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This book presents an edition and English translation of a medieval commentary on the book of Hosea that was written by an anonymous Karaite author in the Middle Ages. The text has been established by joining together hundreds of small fragments that have been preserved in the Cairo Genizah collections. The edited work is written in Judaeo-Arabic (Arabic in Hebrew letters). The publication includes copious notes, which clarify the meaning and background of the text. This book brings into the light of scholarship an important but hitherto lost text in the intellectual history of the Karaites.
Accounting for the Commandments in Medieval Judaism explores the discursive formation of the commandments as a generative matrix of Jewish thought and life in the posttalmudic period. Each study sheds light on how medieval Jews crafted the commandments out of theretofore underdetermined material. By systematizing, representing, or interrogating the amorphous category of commandment, medieval Jewish authors across both the Islamic and Christian spheres of influence sought to explain, justify, and characterize Israel’s legal system, divine revelation, the cosmos, and even the divine order. This volume correlates bodies of knowledge—such as jurisprudence, philosophy, ethics, pietism, and kabbalah—that are normally treated in isolation into a single conversation about a shared constitutional concern.
The Eastern Samaria Shoulder, from Nahal Tirzah (Wadi Far'ah) to Ma’ale Ephraim Junction
Authors: Shay Bar and Adam Zertal
The book presents the results of a complete detailed survey of the eastern region of Samaria, mainly the Eastern Samaria Shoulder, from Nahal Tirzah (Wadi Far'ah) to Ma’ale Ephraim Junction within the territory of Israel/Palestine. It is Volume 6 of the Manasseh Hill Country Survey publications. This project, in progress since 1978, and covering 2500 sq. km, is a thorough, metre-by-metre mapping of the archaeological-historical area between the River Jordan and the Sharon Plain, and between Nahal 'Iron and the north-eastern point of the Dead Sea. This territory is one of the most important in the country from the Biblical and archaeological view; and the survey is a valuable tool for scholars of the Bible, archaeology, Near Eastern history and other aspects of the Holy Land.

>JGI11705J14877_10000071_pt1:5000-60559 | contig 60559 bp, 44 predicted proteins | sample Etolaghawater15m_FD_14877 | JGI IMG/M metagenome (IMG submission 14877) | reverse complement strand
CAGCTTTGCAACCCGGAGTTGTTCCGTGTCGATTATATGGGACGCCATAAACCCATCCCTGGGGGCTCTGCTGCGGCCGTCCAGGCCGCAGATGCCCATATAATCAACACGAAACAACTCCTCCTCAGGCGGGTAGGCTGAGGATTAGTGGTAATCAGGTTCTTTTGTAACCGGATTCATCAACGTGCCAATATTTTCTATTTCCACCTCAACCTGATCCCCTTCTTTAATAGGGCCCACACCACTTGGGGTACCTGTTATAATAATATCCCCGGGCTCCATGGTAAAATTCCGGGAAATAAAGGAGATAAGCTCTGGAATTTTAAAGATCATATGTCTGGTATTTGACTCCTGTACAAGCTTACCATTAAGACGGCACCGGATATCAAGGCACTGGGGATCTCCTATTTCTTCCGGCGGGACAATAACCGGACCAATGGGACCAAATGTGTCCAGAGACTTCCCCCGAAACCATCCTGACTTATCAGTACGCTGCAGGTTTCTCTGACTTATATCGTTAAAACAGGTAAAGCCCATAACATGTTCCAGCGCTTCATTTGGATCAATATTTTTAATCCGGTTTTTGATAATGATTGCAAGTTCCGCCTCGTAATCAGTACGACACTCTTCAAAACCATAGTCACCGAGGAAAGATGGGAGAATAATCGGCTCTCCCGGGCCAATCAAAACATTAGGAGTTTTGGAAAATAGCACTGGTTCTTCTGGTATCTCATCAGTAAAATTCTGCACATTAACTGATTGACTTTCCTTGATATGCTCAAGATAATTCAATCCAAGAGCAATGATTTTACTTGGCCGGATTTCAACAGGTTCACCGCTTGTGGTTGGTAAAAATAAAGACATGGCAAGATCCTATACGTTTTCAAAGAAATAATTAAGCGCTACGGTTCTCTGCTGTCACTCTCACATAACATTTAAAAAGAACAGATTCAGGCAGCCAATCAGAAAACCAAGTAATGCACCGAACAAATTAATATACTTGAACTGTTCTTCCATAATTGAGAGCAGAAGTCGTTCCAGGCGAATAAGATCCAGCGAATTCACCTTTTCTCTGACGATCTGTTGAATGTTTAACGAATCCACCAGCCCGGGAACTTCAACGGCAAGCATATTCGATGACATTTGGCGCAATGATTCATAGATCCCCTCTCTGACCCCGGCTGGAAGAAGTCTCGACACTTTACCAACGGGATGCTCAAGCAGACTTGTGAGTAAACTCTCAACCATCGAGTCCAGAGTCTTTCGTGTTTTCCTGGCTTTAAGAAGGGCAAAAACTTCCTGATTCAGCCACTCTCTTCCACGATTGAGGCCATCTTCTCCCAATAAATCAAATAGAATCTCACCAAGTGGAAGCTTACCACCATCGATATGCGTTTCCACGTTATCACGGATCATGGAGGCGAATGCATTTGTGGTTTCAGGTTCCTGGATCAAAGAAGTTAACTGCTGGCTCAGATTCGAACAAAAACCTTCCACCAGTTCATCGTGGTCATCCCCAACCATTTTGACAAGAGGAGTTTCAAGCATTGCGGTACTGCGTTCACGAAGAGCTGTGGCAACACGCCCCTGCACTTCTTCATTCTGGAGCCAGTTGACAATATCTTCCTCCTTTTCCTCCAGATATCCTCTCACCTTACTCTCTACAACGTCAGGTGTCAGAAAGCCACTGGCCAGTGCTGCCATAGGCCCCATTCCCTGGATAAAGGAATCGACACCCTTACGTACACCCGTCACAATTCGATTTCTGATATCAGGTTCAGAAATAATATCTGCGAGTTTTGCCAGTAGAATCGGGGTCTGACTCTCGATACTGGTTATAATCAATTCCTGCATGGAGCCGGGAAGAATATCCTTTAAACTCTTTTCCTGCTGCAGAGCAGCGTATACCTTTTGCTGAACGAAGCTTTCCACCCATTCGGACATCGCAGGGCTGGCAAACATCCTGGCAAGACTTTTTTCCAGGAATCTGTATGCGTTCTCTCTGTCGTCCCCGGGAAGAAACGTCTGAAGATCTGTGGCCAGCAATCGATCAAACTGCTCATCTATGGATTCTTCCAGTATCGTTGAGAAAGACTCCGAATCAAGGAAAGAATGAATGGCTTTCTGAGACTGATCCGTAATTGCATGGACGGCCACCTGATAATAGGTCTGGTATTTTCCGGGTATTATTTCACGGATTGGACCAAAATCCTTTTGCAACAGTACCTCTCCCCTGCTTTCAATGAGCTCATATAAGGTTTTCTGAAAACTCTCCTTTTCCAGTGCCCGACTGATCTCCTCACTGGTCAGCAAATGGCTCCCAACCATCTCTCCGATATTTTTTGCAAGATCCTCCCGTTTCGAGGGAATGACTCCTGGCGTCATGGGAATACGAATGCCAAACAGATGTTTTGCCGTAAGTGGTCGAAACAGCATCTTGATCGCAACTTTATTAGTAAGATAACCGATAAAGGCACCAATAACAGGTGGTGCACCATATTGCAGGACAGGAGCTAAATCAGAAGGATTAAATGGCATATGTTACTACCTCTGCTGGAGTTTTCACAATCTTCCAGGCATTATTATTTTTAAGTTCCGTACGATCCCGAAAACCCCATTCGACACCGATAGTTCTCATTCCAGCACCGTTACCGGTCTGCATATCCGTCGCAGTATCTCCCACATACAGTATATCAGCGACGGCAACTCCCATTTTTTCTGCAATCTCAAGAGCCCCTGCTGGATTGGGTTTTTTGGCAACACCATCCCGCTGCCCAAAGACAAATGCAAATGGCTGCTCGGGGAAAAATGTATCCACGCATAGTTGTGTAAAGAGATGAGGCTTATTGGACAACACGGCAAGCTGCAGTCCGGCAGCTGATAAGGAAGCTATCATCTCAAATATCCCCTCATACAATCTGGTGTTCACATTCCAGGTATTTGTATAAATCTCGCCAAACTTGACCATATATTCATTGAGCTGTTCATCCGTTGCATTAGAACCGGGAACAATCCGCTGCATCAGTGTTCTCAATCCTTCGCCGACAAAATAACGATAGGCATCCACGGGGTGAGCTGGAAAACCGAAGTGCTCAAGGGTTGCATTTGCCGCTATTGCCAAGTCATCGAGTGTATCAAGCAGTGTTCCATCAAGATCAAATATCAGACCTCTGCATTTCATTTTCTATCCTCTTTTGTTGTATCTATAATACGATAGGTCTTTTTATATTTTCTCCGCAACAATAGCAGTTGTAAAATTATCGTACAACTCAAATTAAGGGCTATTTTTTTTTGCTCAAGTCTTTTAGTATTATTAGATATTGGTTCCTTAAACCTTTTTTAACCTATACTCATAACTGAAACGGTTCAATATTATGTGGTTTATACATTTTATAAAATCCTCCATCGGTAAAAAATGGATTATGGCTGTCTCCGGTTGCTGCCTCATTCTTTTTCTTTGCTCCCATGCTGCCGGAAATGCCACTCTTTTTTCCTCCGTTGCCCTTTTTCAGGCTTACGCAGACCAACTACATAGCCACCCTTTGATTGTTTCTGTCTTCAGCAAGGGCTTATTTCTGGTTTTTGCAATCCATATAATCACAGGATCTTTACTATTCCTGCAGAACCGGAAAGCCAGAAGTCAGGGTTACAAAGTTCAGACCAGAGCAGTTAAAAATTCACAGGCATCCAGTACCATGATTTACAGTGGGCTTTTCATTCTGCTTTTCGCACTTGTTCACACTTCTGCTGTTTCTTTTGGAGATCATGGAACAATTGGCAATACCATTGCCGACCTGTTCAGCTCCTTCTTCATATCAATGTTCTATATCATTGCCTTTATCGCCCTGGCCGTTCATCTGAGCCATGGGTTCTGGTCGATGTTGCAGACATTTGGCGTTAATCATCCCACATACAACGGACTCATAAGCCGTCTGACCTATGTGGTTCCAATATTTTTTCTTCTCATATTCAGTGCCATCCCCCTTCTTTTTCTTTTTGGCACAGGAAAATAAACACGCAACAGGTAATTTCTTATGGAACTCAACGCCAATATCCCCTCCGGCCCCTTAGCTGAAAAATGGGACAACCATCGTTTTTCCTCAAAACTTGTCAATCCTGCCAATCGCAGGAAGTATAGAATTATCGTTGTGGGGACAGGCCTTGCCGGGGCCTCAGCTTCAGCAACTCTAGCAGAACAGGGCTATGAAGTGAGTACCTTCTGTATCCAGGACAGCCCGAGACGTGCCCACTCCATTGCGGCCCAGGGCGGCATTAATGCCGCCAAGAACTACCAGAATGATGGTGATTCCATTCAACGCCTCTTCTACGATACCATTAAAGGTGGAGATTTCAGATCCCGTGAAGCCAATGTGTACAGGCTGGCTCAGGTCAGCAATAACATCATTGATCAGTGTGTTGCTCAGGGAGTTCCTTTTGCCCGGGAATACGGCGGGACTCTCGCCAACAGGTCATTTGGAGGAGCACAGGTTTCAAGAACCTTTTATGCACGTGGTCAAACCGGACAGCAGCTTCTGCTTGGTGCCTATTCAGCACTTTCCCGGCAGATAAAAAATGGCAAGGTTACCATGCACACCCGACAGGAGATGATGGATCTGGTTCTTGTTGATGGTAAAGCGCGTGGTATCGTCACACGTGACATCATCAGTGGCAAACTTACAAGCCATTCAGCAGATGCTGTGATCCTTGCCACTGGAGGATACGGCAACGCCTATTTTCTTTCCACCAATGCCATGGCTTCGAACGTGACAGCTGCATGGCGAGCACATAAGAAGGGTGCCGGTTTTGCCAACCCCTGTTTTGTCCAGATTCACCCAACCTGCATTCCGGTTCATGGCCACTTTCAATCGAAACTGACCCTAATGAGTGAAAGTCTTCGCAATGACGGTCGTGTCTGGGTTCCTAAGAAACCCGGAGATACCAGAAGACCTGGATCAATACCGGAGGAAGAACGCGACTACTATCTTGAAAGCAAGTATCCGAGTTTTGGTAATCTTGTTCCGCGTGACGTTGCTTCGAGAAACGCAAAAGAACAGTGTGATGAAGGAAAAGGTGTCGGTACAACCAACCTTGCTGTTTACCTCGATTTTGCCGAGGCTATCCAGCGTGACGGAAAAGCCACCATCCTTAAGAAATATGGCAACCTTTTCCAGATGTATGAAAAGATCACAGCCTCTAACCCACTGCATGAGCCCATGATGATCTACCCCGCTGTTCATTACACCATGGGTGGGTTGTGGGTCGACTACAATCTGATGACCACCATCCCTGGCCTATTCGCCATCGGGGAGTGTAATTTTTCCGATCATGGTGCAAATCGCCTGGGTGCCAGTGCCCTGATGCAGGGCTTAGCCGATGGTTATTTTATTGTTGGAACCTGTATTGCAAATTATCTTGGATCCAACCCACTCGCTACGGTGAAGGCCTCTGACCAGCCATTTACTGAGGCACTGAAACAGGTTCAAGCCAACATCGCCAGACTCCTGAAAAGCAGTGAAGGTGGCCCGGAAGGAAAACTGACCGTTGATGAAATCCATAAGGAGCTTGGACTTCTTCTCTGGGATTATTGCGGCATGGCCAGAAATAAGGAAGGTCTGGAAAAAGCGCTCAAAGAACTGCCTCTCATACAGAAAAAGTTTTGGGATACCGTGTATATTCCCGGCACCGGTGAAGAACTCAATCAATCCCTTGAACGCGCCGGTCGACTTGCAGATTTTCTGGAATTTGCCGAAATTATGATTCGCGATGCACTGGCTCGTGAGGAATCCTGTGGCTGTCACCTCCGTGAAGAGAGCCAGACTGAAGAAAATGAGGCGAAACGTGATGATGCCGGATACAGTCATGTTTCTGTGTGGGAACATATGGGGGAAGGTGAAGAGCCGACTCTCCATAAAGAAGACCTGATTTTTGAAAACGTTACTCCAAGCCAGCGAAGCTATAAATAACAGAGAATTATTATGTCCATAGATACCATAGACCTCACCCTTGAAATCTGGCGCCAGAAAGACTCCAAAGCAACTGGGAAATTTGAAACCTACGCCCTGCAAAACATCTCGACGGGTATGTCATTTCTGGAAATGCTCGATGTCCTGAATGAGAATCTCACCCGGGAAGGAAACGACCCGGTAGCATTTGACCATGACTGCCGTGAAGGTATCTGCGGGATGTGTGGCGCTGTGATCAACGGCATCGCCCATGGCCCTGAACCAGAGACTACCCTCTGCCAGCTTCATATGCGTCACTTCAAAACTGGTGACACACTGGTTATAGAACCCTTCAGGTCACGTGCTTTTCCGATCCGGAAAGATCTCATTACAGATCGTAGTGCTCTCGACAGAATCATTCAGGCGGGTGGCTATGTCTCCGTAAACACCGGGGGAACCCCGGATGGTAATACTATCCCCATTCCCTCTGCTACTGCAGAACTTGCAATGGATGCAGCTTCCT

This collection of eighteen essays addresses critical theological and ethical issues in the book of Job: (1) Prologue: From Eden to Uz; (2) Job and His Friends: “What Provokes You that You Keep on Talking?”; (3) Job and the Priests: “Look At Me and Be Appalled;” (4) Traumatizing Job: “God Has Worn Me Out;” (5) Out of the Whirlwind: “Can You Thunder with A Voice Like God’s?”; (6) Preaching Job and Job’s God: “Listen Carefully to My Words;” (7) Epilogue: “All’s Well That Ends Well” … or Is it? The lead essay raises the question that lingers over the entire book: What are we to think of a God who is complicit in the death of seven sons and three daughters “for no reason”?
Volume Editor: Robert D. Holmstedt
This volume presents the research insights of twelve new studies by fourteen linguists examining a range of Biblical Hebrew grammatical phenomena. The contributions proceed from the second international workshop of the Biblical Hebrew Linguistics and Philology network (www.BHLaP.wordpress.com), initiated in 2017 to bring together theoretical linguists and Hebraists in order to reinvigorate the study of Biblical Hebrew grammar. Recent linguistic theory is applied to the study of the ancient language, and results in innovative insight into pausal forms, prosodic dependency, ordinal numeral syntax, ellipsis, the infinitive system, light verbs, secondary predicates, verbal semantics of the Hiphil binyan, and hybrid constructions.